But New Zealand is not like Africa. Aside from much better education, medical care and planning for such diseases, our authorities are much more transparent in terms of what information they hold and how they use it. Yet we have an escalating problem with vaccination caused by people who are either wilfully ignorant or not educated to understand that the science behind vaccinations is well grounded and with the best intentions. Thus decades of hard work trying to eradicate Measles Mumps and Rubella from our fair land is being undermined.

As far as I know there is no geographical field that can understand the the temporal and spatial dispersal of wilful ignorance.

Scrap National Certificate of Educational Achievement


I have never been a fan of National Certificate of Educational Achievement. Whilst it was intended to replace a system that did not work for many students I think that there are remedies that with a bit of tweaking would adequately fill in the short comings that existed.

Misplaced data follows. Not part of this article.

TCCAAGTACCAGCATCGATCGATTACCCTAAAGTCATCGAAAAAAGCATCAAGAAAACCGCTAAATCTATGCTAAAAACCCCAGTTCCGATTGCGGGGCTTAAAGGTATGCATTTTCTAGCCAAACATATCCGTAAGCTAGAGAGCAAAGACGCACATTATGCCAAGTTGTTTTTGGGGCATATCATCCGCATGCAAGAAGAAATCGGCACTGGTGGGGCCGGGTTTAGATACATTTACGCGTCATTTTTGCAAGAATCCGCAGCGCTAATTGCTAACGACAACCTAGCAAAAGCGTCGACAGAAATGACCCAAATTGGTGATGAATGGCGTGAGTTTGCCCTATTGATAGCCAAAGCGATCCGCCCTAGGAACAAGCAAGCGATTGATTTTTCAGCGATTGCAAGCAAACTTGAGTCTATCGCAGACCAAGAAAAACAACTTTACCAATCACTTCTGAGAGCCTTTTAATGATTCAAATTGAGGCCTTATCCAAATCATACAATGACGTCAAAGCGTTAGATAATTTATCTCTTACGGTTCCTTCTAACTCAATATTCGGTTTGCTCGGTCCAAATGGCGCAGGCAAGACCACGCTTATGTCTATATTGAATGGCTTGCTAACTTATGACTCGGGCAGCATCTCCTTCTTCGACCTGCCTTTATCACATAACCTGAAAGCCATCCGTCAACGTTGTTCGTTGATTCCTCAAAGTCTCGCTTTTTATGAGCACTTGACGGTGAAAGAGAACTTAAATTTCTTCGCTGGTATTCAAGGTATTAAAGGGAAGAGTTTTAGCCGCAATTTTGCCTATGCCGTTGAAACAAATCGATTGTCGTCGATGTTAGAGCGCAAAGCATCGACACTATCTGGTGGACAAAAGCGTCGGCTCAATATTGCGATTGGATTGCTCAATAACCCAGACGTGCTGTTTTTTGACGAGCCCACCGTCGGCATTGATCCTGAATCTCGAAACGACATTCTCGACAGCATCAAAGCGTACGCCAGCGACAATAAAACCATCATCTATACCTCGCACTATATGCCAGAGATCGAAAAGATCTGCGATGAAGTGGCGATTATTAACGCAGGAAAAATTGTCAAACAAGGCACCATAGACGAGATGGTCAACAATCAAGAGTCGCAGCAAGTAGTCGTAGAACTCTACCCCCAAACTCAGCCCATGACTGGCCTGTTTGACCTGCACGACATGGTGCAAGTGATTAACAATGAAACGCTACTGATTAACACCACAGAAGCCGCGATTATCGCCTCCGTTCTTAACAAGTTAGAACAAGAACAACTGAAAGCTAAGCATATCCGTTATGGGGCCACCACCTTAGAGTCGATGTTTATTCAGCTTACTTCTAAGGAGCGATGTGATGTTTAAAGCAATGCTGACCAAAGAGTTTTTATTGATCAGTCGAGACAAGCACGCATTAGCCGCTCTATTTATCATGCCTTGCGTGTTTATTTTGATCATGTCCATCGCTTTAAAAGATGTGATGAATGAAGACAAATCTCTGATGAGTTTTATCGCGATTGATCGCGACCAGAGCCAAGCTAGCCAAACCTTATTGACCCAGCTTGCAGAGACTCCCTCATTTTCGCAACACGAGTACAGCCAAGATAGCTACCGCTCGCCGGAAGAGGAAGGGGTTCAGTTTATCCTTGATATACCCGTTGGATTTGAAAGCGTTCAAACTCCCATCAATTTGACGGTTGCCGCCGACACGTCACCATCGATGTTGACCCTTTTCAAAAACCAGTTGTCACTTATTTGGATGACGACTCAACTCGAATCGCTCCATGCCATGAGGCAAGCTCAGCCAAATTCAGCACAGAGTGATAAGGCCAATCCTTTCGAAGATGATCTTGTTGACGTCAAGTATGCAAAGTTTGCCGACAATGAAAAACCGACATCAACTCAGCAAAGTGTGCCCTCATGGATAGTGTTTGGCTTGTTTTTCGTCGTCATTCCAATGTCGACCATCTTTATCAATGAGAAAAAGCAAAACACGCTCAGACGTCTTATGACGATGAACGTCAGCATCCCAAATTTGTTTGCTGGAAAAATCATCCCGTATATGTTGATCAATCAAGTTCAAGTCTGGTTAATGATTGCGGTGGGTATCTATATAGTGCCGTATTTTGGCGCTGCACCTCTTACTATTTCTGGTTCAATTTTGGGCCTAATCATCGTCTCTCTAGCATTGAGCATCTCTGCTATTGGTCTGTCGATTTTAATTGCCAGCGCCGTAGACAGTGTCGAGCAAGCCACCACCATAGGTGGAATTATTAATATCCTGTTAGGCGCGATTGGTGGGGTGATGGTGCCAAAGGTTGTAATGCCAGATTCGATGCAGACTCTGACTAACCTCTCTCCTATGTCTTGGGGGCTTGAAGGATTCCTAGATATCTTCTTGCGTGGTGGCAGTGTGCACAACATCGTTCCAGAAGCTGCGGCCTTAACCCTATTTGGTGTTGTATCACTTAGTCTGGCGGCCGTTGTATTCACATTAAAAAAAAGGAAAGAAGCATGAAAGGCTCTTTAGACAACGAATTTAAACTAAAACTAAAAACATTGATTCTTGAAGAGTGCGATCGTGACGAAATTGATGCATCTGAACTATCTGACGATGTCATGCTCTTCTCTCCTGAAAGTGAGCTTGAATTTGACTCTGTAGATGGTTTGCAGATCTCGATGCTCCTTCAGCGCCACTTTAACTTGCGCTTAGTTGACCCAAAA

The major short comings in N.C.E.A. are:

  1. That some of the courses, such as Year 11 English and Mathematics were 100% assessed on the last exam. Despite having numerous assessments throughout the year, they did not account for anything, and were only used in the event that a student could not sit the School Certificate examination (which I think should simply be called Year 11 Maths.
  2. Unit Standards were intermixed with more conventional assessment methods on traditional courses like history, which I believe were better assessed using conventional methods – my experience on this is based on consecutive years failing Year 12 history in part because of the emphasis on Unit Standards in a subject I honestly did not believe was suited to that.